• 10.7.2 De-Rouging
  • 10.7.3 Routine Cleaning of Equipment
  • 10.8 Conclusions
  • 11 Control and Instrumentation
  • 11.1 Introduction
  • 11.2 Principles and Purpose of Measurements and Instrumentation
  • 11.3 General Instrumentation Requirements
  • 11.3.1 Instrument Selection and Installation
  • 11.3.2 Types of Measurements/Instrumentation
  • 11.3.3 Instrument Calibration
  • 11.4 Design Conditions versus Operating Range
  • 11.5 Responses to Measurements
  • 11.5.1 Signal Filtering
  • 11.5.2 How to Handle Instrumentation Spikes
  • 11.5.3 Machine Learning and Artificial Intelligence
  • 11.6 Control Systems
  • 11.6.1 Level of Automation
  • 11.6.2 Control System Software
  • 11.6.3 Control Hardware and Operation Interface
  • 12 Commissioning and Qualification
  • 12.1 Introduction
  • 12.2 Sampling for Water and Steam Systems
  • 12.2.1 Sampling for Water Systems
  • 12.2.2 Sampling for Steam Systems
  • 12.3 Acceptance Criteria
  • 12.3.1 Chemical Attributes
  • 12.3.2 Microbial Attributes
  • 12.4 Change Control and Maintaining the Qualified State of the System
  • 13 Microbiological Considerations for Pharmaceutical Water Systems
  • 13.1 Introduction
  • 13.2 The Microbial Growth Process in High Purity Water Systems
  • 13.2.1 Low Level Nutrient Behavior
  • 13.2.2 Planktonic Cell Characteristics
  • 13.2.3 Biofilm Initiation and Growth
  • 13.2.4 Biofilm Regulation and Behavior
  • 13.2.5 Biofilm Microbial Selectivity
  • 13.2.6 Microbial Diversity as a Function of Seasons and Water System Ageing
  • 13.3 Detrimental Effects of Biofilm
  • 13.3.1 Potential Impact of Surface Alteration
  • 13.3.2 Potential Impact in Water Used
  • 13.4 Microbial and Biofilm Control Strategies
  • 13.4.1 Design and Operational Parameters
  • 13.4.2 Effective Sanitization Concepts
  • 13.5 Sanitizer Choices
  • 13.5.1 Physical Sanitizers
  • 13.5.2 Chemical Oxidizing Sanitizers
  • 13.5.3 Other Chemical Sanitizers
  • 13.6 Assessing Microbial-Control Success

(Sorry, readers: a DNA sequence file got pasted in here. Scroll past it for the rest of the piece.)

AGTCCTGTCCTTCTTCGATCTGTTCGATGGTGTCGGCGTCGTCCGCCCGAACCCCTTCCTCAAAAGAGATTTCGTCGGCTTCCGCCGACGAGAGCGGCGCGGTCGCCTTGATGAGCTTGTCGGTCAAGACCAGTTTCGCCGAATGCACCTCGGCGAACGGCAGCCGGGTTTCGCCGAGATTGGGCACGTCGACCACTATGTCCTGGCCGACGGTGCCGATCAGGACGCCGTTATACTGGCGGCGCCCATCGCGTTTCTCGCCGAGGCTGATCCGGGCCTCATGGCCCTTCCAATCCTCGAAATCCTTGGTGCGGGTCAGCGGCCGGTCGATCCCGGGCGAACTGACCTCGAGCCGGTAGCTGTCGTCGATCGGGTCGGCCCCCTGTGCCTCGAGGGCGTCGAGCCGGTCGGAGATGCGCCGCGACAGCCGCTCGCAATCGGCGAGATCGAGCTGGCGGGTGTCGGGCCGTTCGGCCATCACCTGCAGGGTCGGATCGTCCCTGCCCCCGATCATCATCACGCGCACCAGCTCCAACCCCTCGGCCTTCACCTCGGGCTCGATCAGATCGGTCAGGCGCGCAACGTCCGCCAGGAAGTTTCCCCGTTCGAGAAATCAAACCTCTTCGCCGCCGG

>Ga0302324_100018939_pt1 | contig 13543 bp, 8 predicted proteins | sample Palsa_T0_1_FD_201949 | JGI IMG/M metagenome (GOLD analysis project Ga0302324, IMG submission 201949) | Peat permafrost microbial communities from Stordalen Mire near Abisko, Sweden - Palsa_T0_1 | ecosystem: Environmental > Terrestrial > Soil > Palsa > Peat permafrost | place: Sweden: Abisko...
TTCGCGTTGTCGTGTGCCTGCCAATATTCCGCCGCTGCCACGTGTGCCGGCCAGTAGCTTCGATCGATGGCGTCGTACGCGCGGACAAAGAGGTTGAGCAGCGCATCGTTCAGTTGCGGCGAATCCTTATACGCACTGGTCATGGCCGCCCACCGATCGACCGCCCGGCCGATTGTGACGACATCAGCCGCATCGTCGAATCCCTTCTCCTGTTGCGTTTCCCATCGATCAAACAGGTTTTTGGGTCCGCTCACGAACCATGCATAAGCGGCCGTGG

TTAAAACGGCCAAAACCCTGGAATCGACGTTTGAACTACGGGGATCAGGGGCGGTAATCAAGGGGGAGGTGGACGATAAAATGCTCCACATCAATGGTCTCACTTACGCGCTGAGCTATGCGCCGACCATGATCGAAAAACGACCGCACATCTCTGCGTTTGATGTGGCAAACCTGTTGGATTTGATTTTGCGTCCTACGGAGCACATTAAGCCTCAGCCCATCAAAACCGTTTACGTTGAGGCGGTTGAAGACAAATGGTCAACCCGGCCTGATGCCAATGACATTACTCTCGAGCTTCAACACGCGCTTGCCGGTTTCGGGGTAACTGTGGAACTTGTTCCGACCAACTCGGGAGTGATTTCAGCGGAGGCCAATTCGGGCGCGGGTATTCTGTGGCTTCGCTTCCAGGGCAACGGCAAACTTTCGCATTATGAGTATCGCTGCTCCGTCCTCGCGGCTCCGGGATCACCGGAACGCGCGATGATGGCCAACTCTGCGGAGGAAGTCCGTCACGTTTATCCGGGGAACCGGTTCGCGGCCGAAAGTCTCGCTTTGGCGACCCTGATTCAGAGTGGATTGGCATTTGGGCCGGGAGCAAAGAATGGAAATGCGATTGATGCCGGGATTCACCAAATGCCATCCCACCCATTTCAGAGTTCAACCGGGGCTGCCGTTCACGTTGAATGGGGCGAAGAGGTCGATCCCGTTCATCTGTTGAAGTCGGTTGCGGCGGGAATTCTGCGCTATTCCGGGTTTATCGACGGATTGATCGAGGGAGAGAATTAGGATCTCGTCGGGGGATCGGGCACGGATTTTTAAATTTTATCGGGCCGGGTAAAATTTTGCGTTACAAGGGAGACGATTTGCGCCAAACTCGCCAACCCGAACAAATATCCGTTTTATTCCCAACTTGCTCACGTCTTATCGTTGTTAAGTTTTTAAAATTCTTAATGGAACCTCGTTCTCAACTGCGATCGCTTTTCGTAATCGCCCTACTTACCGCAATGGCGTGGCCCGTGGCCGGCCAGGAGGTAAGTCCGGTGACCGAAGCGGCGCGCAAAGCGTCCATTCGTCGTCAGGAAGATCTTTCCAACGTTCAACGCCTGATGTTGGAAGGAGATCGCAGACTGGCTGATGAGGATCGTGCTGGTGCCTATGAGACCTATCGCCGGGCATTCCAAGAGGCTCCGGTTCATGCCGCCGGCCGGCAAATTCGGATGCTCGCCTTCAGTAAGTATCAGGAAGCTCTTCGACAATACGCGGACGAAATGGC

• 13.6.1 Microbial Enumeration Issues
  • 13.6.2 Rapid Microbial Methods
  • 13.6.3 Use of Microbial Enumeration Data for Quality Control versus Process Control
  • 13.7 Functional Microbiological Pharmacopeial Compliance
  • 13.7.1 Microbial Enumeration Test Method
  • 13.7.2 Establishing Appropriate Action Levels for Process Control
  • 13.7.3 Using Action Levels from Pharmacopeia
  • 13.8 Microbial and Endotoxin Control in Pure Steam Systems
  • 14 Appendix 1 – References
  • 15 Appendix 2 – Glossary
  • 15.1 Acronyms and Abbreviations
  • 15.2 Definitions
  • Robert M. Augustine, Eli Lilly and Company, USA
  • Andrew Baird, Jacobs Engineering, USA
  • Anthony Bevilacqua, PhD, Mettler-Toledo Thornton Inc., USA
  • Nissan Cohen (Co-Lead), Biopharmaceutical Water Doc, USA
  • Robert C. Coleman, IHL Consulting Group, Inc., USA
  • Martin Emery, AveXis, USA
  • Jamie Evans, GC Biotherapeutics, Canada
  • Diana Fischer, Bausch & Lomb, Inc., USA
  • W. Roderick Freeman, Kite Pharma, USA
  • Michelle Gonzalez, Amgen Inc. (retired), USA
  • Brian Hagopian, CPIP, Clear Water Consulting Inc., USA
  • Ariel Kehati, Omrix, Johnson & Johnson, Israel
  • Joseph Manfredi, GMP Systems, Inc., USA
  • Brian McClellan, Aqua-Chem Inc., USA
  • Chris Peterson, AbbVie, USA
  • Brian Pochini, CPIP (Co-Lead), Sanofi, USA
  • Shlomo Sackstein, Biopuremax Ltd., Israel
  • Ian Shanahan, MECO Ireland Ltd., Ireland
  • T.C. Soli, PhD, Soli Pharma Solutions Inc., USA
  • Philip E. Sumner, Pfizer Global Engineering, USA
  • Roland Thoendel, Takeda, Austria
  • John Walker, VWS/Elga, United Kingdom
  • Paul Whitehead, PhD, VWS/Elga (retired), United Kingdom
  • Anders Widov, Wiphe AB, Sweden
  • Steve Wisniewski, CAI, USA
  • Gary Zoccolante (Co-Lead), Plymouth Rock Water Consultants, USA

The global biopharmaceutical industry and regulators are responding to the challenge of significantly improving the way drug development, manufacturing, documentation, and compliance is managed. New concepts are being developed and applied including science-based risk management approaches, focus on product and process understanding, and quality management systems.

Uncertainty about the requirements for regulatory compliance may discourage innovation and encourage reticence in technological advancement, preventing the cost-effective implementation, adoption, and lifecycle management with new and innovative technologies. ISPE Guides aim to describe current good practices that can help a company develop an effective and cost-efficient approach in compliance with existing regulations and relevant guidances.

This third version of the Baseline® Guide: Pharmaceutical Water and Steam Systems describes new variations in the European Pharmacopoeia for the manufacture of Water for Injection by methods other than distillation. Additional changes include discussions on the global harmonization of water quality attributes, comprehensive pretreatment design, rapid microbial monitoring, ozone for ambient sanitization, and membrane technologies.